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Archiver > GENIRE > 2003-03 > 1047246855


From: "Allan Connochie" <>
Subject: Re: What is the meaning of the term "Scot-Irish"
Date: Sun, 9 Mar 2003 21:54:15 -0000
References: <3e6b609c.98290359@ca.news.verio.net> <2wKaa.10721$wJ1.1023551@newsread2.prod.itd.earthlink.net> <92Laa.18306$EN3.149160@newsfep4-glfd.server.ntli.net> <EJLaa.10831$wJ1.1033397@newsread2.prod.itd.earthlink.net> <NMLaa.10838$wJ1.1034032@newsread2.prod.itd.earthlink.net> <JbMaa.18415$EN3.149805@newsfep4-glfd.server.ntli.net> <1TMaa.210201$Zr%.52673@news01.bloor.is.net.cable.rogers.com>


"Is Mise Gan Ainm" <> wrote in message
news:1TMaa.210201$Zr%....
> Well, Just check the Concise Oxford English Dictionary
> [9th.Ed] to read:
>
> " Scotch, adj &n. adj,var. of Scottish or Scots. n. 1 var.
> of Scottish or Scots. 2. Scotch whisky. [contraction of
> Scottish]"
>
> So, it is an acceptable variation for Scottish people or
> Scottish whisky.

Acceptable to whom though? surely that is the point? What you left out was
the following paragraph explaining usage. [ie Scotch is generally regarded
as offensive by Scottish people]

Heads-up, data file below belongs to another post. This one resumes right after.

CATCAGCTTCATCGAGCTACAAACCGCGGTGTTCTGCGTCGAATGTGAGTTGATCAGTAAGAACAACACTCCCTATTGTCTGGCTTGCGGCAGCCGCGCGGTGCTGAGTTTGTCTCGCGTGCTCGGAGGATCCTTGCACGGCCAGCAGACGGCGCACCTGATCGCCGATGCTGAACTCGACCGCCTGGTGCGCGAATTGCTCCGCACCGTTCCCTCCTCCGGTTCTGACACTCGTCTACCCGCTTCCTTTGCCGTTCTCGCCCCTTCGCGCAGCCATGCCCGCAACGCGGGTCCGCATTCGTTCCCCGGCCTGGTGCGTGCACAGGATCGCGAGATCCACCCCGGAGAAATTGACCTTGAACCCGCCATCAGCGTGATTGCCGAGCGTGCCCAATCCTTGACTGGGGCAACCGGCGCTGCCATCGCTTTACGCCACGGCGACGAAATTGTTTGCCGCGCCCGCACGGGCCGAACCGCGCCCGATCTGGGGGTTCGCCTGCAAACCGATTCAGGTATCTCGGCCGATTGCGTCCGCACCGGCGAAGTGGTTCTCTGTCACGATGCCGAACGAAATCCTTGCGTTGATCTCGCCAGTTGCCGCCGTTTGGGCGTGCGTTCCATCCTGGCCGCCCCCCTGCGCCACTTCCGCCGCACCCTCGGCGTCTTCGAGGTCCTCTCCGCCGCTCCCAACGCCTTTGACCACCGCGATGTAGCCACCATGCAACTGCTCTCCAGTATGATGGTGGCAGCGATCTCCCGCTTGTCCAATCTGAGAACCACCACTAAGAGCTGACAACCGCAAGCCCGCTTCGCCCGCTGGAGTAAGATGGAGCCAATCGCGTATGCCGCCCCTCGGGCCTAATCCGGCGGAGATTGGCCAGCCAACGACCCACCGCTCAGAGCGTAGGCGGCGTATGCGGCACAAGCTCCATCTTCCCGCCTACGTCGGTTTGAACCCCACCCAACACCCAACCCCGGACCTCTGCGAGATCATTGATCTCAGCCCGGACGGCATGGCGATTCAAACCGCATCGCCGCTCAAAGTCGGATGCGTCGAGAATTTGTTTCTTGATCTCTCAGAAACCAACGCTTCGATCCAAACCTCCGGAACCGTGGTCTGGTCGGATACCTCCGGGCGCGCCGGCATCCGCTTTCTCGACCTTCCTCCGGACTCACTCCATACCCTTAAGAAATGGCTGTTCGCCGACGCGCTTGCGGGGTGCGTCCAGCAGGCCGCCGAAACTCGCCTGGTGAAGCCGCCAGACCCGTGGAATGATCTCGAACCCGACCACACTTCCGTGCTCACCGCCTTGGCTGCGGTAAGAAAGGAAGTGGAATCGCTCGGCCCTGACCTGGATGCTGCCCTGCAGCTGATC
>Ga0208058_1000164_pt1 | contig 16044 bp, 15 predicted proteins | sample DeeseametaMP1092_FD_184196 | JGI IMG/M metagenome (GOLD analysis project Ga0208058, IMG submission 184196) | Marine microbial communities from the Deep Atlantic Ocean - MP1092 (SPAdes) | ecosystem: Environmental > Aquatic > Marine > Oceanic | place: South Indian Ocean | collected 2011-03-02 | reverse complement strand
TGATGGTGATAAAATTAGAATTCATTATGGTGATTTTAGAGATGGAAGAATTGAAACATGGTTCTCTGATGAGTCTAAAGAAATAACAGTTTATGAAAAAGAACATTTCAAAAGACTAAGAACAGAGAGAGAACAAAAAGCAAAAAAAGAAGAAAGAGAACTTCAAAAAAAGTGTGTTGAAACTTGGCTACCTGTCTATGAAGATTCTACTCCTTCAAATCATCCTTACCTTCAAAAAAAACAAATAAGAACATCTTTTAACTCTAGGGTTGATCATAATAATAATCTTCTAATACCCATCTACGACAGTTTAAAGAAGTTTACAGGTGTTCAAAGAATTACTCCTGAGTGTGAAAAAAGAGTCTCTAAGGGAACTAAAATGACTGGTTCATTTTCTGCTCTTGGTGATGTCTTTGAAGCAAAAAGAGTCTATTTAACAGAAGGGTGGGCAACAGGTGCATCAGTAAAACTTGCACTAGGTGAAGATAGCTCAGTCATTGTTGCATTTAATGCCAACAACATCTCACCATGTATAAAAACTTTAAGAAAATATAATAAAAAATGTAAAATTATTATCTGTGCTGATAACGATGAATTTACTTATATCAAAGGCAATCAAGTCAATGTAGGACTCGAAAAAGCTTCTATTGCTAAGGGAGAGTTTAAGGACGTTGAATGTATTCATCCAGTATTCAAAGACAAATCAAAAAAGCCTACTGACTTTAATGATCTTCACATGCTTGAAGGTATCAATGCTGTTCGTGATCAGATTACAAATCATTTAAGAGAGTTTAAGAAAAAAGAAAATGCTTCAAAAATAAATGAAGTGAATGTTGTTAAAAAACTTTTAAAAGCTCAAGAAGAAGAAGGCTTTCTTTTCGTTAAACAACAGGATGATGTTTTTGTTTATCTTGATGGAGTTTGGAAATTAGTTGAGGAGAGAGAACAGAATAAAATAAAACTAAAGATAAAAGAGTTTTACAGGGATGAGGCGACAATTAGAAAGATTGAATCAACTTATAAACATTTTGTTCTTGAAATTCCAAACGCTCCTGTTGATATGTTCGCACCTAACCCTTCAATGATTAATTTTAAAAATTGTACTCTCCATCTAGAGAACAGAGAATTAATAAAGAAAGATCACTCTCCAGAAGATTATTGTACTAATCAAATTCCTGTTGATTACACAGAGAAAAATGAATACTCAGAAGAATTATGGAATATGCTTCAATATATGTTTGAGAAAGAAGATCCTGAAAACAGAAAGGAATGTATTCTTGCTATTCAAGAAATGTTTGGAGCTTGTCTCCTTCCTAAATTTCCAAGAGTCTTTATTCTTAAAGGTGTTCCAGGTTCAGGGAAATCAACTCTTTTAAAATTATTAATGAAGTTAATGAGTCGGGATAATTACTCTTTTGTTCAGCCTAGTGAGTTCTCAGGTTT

Scotch was an English word which became used in Scotland too but has since
fallen out of use and has become a mildly abusive term except for in certain
circumstances [ie the egg, the whisky, the mist] and the word is often used
by others in a derogatory sense. That is people often call Scottish people
Scotch when they are trying to annoy them as they know that Scots dislike
this term. Many non-British people don't realise this and innocently refer
to Scots as being Scotch so they are usually politely [or sometimes not so
politely right enough] told that the word is disliked. To go on insisting
that the term is acceptable once you are told this would be crossing the
rubicon from being innocently ignorant to being intentionally abusive.


Allan











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